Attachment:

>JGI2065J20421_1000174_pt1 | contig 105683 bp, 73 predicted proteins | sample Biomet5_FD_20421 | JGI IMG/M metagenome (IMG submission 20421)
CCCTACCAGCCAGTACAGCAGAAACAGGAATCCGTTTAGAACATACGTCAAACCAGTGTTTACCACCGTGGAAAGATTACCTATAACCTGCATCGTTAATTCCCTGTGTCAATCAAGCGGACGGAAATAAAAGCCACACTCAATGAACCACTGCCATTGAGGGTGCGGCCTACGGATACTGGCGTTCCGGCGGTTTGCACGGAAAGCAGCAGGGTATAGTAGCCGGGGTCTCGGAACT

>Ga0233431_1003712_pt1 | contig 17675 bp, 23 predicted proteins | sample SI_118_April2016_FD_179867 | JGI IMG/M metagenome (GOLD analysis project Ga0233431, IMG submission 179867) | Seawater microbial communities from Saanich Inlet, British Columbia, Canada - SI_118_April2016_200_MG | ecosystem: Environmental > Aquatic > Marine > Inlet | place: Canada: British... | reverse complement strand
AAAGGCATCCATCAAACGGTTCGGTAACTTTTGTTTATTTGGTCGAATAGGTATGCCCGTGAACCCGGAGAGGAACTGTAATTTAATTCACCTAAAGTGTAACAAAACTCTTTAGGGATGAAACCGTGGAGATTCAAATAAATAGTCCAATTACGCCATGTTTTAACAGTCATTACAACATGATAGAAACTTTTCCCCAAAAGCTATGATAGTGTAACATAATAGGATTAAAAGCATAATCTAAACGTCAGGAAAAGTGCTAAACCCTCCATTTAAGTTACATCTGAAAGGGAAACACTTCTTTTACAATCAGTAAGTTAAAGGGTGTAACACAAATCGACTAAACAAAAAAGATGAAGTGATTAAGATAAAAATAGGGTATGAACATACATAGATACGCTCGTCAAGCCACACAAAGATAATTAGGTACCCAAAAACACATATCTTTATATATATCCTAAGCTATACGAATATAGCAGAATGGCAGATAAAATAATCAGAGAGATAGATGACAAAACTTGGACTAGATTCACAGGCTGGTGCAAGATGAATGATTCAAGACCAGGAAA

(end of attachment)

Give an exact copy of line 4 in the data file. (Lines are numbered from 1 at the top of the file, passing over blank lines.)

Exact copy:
AAAGGCATCCATCAAACGGTTCGGTAACTTTTGTTTATTTGGTCGAATAGGTATGCCCGTGAACCCGGAGAGGAACTGTAATTTAATTCACCTAAAGTGTAACAAAACTCTTTAGGGATGAAACCGTGGAGATTCAAATAAATAGTCCAATTACGCCATGTTTTAACAGTCATTACAACATGATAGAAACTTTTCCCCAAAAGCTATGATAGTGTAACATAATAGGATTAAAAGCATAATCTAAACGTCAGGAAAAGTGCTAAACCCTCCATTTAAGTTACATCTGAAAGGGAAACACTTCTTTTACAATCAGTAAGTTAAAGGGTGTAACACAAATCGACTAAACAAAAAAGATGAAGTGATTAAGATAAAAATAGGGTATGAACATACATAGATACGCTCGTCAAGCCACACAAAGATAATTAGGTACCCAAAAACACATATCTTTATATATATCCTAAGCTATACGAATATAGCAGAATGGCAGATAAAATAATCAGAGAGATAGATGACAAAACTTGGACTAGATTCACAGGCTGGTGCAAGATGAATGATTCAAGACCAGGAAA